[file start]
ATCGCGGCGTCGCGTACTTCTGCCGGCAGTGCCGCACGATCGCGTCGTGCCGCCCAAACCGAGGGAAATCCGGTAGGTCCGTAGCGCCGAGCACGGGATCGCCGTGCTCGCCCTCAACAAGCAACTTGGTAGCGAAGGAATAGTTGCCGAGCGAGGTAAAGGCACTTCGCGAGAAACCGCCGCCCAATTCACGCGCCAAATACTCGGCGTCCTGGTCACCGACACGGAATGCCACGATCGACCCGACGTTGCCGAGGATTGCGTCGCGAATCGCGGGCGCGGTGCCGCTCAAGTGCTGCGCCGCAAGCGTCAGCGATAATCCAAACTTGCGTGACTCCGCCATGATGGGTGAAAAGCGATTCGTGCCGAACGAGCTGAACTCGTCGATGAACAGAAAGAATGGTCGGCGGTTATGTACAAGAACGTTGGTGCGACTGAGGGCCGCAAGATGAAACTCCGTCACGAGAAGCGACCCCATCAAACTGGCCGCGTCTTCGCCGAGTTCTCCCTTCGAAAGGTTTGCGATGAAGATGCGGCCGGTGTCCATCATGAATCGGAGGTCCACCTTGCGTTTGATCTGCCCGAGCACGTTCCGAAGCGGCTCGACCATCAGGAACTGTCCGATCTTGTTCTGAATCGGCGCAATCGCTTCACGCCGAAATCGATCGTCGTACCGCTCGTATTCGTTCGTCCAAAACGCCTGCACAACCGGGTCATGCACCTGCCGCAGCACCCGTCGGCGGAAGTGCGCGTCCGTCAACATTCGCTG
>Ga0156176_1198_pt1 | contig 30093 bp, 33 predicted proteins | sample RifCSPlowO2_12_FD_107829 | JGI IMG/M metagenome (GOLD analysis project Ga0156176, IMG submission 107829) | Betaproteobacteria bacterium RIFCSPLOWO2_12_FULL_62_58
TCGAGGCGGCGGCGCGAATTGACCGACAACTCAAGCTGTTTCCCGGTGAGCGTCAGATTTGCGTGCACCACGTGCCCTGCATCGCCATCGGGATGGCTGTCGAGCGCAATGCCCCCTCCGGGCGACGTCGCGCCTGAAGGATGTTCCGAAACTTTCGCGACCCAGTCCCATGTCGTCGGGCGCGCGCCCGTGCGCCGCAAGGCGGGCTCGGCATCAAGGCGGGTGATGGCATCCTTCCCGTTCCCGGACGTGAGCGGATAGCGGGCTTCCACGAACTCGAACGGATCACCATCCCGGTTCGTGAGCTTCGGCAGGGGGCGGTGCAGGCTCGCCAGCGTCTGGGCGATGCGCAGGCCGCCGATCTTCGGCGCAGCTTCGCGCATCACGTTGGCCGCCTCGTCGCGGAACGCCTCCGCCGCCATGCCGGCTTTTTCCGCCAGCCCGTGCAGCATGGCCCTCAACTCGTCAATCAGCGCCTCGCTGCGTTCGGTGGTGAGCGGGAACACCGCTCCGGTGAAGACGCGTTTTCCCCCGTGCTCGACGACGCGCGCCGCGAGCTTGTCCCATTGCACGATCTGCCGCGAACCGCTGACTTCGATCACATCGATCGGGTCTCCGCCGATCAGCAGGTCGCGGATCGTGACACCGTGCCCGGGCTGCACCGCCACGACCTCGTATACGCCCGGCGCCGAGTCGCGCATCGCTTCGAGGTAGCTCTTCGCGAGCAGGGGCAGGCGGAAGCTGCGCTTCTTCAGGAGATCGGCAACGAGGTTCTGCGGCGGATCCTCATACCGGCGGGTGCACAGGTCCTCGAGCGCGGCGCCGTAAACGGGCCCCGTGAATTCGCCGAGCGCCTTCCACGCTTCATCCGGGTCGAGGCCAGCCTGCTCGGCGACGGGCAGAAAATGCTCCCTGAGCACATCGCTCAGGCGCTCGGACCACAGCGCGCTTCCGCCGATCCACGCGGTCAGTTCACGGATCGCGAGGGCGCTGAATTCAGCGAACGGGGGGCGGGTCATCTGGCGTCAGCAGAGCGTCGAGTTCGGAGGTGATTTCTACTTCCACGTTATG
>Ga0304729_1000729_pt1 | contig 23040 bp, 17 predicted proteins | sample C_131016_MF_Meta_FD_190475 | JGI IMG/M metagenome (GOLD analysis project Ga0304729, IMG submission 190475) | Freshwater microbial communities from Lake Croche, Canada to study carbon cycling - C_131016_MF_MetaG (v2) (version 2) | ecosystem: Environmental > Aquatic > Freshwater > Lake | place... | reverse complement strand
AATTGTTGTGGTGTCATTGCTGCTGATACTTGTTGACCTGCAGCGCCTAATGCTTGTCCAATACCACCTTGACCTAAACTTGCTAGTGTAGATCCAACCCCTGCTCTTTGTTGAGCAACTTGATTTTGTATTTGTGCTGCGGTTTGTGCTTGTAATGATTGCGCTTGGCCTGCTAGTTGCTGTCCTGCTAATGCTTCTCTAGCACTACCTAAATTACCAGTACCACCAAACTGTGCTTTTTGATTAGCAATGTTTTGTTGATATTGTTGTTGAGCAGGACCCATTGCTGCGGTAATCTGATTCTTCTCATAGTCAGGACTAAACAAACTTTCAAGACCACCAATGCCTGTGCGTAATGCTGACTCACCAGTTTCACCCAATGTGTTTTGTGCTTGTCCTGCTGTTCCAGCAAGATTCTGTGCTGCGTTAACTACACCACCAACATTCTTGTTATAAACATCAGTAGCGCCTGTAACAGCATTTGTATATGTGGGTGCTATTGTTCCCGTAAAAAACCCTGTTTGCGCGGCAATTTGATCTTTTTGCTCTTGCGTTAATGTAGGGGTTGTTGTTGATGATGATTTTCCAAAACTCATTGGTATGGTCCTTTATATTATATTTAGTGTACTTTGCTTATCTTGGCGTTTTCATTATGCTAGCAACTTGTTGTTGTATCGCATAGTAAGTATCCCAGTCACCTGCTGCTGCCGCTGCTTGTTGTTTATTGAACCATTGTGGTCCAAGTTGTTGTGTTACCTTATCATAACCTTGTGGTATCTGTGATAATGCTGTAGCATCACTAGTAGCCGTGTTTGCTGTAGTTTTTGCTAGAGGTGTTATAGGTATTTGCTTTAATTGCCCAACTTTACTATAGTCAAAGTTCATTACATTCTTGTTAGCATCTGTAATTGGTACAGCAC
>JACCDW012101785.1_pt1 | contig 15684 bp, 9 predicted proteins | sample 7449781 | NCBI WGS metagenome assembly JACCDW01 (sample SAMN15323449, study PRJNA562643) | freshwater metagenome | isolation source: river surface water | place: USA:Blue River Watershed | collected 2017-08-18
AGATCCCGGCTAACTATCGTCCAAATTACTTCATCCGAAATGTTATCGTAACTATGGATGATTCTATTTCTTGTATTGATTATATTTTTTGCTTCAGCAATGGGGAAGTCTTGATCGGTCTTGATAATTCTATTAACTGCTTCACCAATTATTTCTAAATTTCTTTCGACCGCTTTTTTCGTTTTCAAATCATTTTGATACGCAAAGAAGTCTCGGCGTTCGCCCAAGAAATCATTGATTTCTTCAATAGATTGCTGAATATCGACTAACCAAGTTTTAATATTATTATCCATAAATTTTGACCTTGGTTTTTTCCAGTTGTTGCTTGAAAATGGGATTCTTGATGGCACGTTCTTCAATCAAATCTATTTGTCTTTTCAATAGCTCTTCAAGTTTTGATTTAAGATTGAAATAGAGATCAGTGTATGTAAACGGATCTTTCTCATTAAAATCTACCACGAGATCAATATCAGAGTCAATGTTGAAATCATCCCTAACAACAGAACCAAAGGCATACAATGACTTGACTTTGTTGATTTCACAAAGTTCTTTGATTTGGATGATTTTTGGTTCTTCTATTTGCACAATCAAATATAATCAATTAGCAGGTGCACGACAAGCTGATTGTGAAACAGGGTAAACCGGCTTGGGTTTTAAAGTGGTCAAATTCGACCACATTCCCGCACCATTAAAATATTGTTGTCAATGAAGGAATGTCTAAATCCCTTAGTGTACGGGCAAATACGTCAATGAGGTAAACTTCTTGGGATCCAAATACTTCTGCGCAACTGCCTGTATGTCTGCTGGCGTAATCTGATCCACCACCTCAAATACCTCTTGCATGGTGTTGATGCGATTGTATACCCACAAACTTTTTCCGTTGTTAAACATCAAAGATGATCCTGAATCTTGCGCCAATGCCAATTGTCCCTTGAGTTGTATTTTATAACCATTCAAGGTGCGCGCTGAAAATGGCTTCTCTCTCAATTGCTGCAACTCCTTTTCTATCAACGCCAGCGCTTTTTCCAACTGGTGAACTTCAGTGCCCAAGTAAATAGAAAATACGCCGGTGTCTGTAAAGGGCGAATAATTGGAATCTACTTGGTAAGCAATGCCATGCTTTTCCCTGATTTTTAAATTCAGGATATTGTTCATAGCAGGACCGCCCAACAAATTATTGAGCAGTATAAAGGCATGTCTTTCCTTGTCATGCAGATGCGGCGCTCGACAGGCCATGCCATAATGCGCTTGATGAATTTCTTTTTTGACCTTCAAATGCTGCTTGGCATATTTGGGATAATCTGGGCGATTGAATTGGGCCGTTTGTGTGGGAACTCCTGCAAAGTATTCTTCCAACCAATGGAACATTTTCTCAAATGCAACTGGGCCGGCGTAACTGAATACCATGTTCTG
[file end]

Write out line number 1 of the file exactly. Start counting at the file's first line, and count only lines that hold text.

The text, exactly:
ATCGCGGCGTCGCGTACTTCTGCCGGCAGTGCCGCACGATCGCGTCGTGCCGCCCAAACCGAGGGAAATCCGGTAGGTCCGTAGCGCCGAGCACGGGATCGCCGTGCTCGCCCTCAACAAGCAACTTGGTAGCGAAGGAATAGTTGCCGAGCGAGGTAAAGGCACTTCGCGAGAAACCGCCGCCCAATTCACGCGCCAAATACTCGGCGTCCTGGTCACCGACACGGAATGCCACGATCGACCCGACGTTGCCGAGGATTGCGTCGCGAATCGCGGGCGCGGTGCCGCTCAAGTGCTGCGCCGCAAGCGTCAGCGATAATCCAAACTTGCGTGACTCCGCCATGATGGGTGAAAAGCGATTCGTGCCGAACGAGCTGAACTCGTCGATGAACAGAAAGAATGGTCGGCGGTTATGTACAAGAACGTTGGTGCGACTGAGGGCCGCAAGATGAAACTCCGTCACGAGAAGCGACCCCATCAAACTGGCCGCGTCTTCGCCGAGTTCTCCCTTCGAAAGGTTTGCGATGAAGATGCGGCCGGTGTCCATCATGAATCGGAGGTCCACCTTGCGTTTGATCTGCCCGAGCACGTTCCGAAGCGGCTCGACCATCAGGAACTGTCCGATCTTGTTCTGAATCGGCGCAATCGCTTCACGCCGAAATCGATCGTCGTACCGCTCGTATTCGTTCGTCCAAAACGCCTGCACAACCGGGTCATGCACCTGCCGCAGCACCCGTCGGCGGAAGTGCGCGTCCGTCAACATTCGCTG